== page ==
Opportunistic Infections

Dr. Wong Peng Shyan, Infectious Disease Physician, Hospital Pulau Pinang explains about the commmon opportunistic infections among patients at Hospital Pulau Pinang, Penang.

Common Opportunistic Infections among HIV patients in Penang, Hospital Pulau Pinang, Malaysia. Dr. Leong Kar Nim, Infectious Diseases Specialist, Hospital Pulau Pinang, Penang explains in this video.

When is the right time to start HIV medications (ARVs) once you are diagnosed HIV positive? Watch our expert Dr. Raja Iskandar Shah Raja Azwa, Associate Professor in Infectious Diseases, Department of Medicine, Faculty of Medicine, Universiti Malaya, Kuala Lumpur explain Temanteman.org audience.

Dr. Raja Iskandar Shah Raja Azwa, Associate Professor in Infectious Diseases, Department of Medicine, Faculty of Medicine, Universiti Malaya, Kuala Lumpur  explains the importance of early HIV testing and treatment to Temanteman.org audience.

Testing yourself for HIV is important for your health, your relationships, your life and your future. The fact is that HIV is preventable, and you can reduce or eliminate your risk. And early detection can lead to early treatment and better outcomes. Many people live long; normal lives with early detection and proper care, because the advancements in science and HIV treatment have been significant.

If you’re worried you could have HIV, get tested now. The sooner you are diagnosed, the better your chances of staying healthy and living a normal life span. Getting tested for HIV means that, if you’re HIV positive, you can start your treatment before the infection causes too much damage to your body and health. This is known as ‘early diagnosis’. It’s important to get tested because someone with undiagnosed HIV can look and feel healthy for years, but the infection will be damaging their health. They can also pass the infection on to others.

Why early diagnosis and treatment of HIV matters

Once HIV is in a person’s body, it infects and destroys cells (called CD4 cells) in the blood. CD4 cells are responsible for fighting infection, and are vital for your immune system.  If you know you have HIV, doctors can regularly test your blood to see how your immune system is doing. The tests measure the number of CD4 cells in your blood (your CD4 count), and the amount of HIV in your blood (the viral load). Your doctor will know when it’s best for you to start HIV treatment, which is usually given as a combination of tablets. Starting treatment can raise your CD4 count and lower your viral load.

Getting an HIV test- The only way to know whether you have HIV is to have an HIV test. You may feel worried about getting tested, but if you do have HIV, the sooner you find out, the better.  We encourage everyone who has had a risk behavior to get tested early.

HIV Prevention- You can protect yourself against HIV by using a condom every time you have vaginal, anal or oral sex. This will also help prevent you passing on the infection if you have it.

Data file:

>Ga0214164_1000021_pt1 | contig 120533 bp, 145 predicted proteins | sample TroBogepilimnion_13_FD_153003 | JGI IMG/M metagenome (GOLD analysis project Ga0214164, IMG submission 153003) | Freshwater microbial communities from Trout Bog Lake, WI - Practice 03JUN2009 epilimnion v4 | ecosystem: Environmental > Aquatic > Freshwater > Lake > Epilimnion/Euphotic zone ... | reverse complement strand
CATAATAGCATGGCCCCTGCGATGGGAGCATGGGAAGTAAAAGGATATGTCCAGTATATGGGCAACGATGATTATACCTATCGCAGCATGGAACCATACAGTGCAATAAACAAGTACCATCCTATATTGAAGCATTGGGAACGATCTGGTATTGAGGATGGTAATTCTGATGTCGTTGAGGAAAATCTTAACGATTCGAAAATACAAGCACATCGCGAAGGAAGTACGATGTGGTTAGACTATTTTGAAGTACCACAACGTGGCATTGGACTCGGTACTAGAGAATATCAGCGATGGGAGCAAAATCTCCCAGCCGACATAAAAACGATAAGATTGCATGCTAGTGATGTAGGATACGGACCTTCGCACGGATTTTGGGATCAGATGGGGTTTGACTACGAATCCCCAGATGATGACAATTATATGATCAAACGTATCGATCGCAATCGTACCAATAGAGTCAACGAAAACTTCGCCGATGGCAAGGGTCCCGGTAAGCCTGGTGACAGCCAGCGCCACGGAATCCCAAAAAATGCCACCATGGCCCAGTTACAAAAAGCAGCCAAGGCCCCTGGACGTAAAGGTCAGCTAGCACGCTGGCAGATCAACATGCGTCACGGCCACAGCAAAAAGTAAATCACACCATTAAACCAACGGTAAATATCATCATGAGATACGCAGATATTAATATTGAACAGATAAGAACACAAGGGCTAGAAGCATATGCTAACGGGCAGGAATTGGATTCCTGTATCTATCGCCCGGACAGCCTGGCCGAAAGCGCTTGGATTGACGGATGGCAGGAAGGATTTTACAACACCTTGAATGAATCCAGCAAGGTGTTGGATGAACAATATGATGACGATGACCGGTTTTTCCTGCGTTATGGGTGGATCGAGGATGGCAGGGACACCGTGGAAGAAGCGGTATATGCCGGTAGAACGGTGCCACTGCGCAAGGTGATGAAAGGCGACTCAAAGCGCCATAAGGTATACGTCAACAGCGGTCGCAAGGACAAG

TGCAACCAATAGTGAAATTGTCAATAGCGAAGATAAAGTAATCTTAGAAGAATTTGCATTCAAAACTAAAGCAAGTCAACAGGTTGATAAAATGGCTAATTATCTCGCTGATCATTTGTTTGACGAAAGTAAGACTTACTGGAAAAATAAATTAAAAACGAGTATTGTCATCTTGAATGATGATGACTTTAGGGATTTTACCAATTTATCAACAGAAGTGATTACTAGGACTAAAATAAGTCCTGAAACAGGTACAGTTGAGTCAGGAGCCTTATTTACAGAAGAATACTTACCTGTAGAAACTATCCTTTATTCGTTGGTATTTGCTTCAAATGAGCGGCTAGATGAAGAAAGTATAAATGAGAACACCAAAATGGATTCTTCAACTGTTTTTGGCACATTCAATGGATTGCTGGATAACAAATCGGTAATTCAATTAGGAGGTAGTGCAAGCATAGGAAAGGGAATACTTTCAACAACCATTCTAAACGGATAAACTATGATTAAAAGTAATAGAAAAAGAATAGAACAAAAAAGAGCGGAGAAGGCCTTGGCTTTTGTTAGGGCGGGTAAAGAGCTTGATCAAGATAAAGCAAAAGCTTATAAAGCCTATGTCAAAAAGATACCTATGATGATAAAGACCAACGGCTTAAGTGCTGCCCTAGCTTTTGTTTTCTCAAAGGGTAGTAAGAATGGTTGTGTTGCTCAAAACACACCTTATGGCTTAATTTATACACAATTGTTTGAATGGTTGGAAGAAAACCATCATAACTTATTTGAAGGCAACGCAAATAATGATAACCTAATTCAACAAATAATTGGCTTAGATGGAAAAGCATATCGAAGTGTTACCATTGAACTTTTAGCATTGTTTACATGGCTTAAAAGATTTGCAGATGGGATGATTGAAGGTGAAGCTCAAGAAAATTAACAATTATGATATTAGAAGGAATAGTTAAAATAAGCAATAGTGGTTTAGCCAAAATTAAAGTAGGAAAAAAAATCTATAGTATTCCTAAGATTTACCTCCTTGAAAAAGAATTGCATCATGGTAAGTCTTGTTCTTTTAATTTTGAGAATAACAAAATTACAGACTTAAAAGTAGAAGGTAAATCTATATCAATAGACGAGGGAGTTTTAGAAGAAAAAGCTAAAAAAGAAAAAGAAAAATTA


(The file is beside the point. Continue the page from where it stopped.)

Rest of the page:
Important Note on Window Period before coming down for a test:
The time period between when a person is actually infected with HIV and when antibodies to HIV can be detected in the test is called the window period.

Nearly everyone who is infected with HIV (99%) will have antibodies detected by 3 months after infection. 
However, currently used antibody tests are more sensitive than those used in the past. 
Most people will develop detectable antibodies by 30 days after infection with HIV. 
You are therefore able to do your HIV test from the first month of exposure, then confirm your status once more in the third month.

What lab tests are included in a baseline evaluation?

A CD4 count measures the number of CD4 cells in a sample of blood. CD4 cells are infection-fighting cells of the immune system. HIV destroys CD4 cells, which damages the immune system. A damaged immune system makes it hard for the body to fight off infections. Treatment with HIV medicines [ART] prevents HIV from destroying CD4 cells.

ART is recommended for everyone with HIV, but the urgency to start ART is greater in people with low or rapidly falling CD4 counts. A falling CD4 count indicates that HIV is advancing and damaging the immune system.

The CD4 count is also used to monitor the effectiveness of HIV medicines once ART is started.

Viral load test measures how much virus is in the blood. A goal of HIV treatment is to keep a person’s viral load so low that the virus can’t be detected by a viral load test. A high viral load increases the urgency to start ART.

Drug-resistance testing identifies which, if any, HIV medicines will not be effective against a person’s strain of HIV. Drug resistance test results are used to guide selection of an HIV regimen.

Testing for STIs
Coinfection with another STI can cause HIV infection to advance faster and increase the risk of HIV transmission to a sexual partner. STI testing makes it possible to detect and treat any STIs promptly.

A baseline evaluation also includes other tests, such as a blood cell count, kidney and liver function tests, and tests for hepatitis.

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REMEMBER: Early diagnosis and treatment are essential for maintaining your health. Take control of your health and your life. Take an HIV Test Today at your nearest healthcare provider. If you have additional questions or concerns about HIV/AIDS, please contact TemanTeman.org or Facebook.com/TemanTemanMY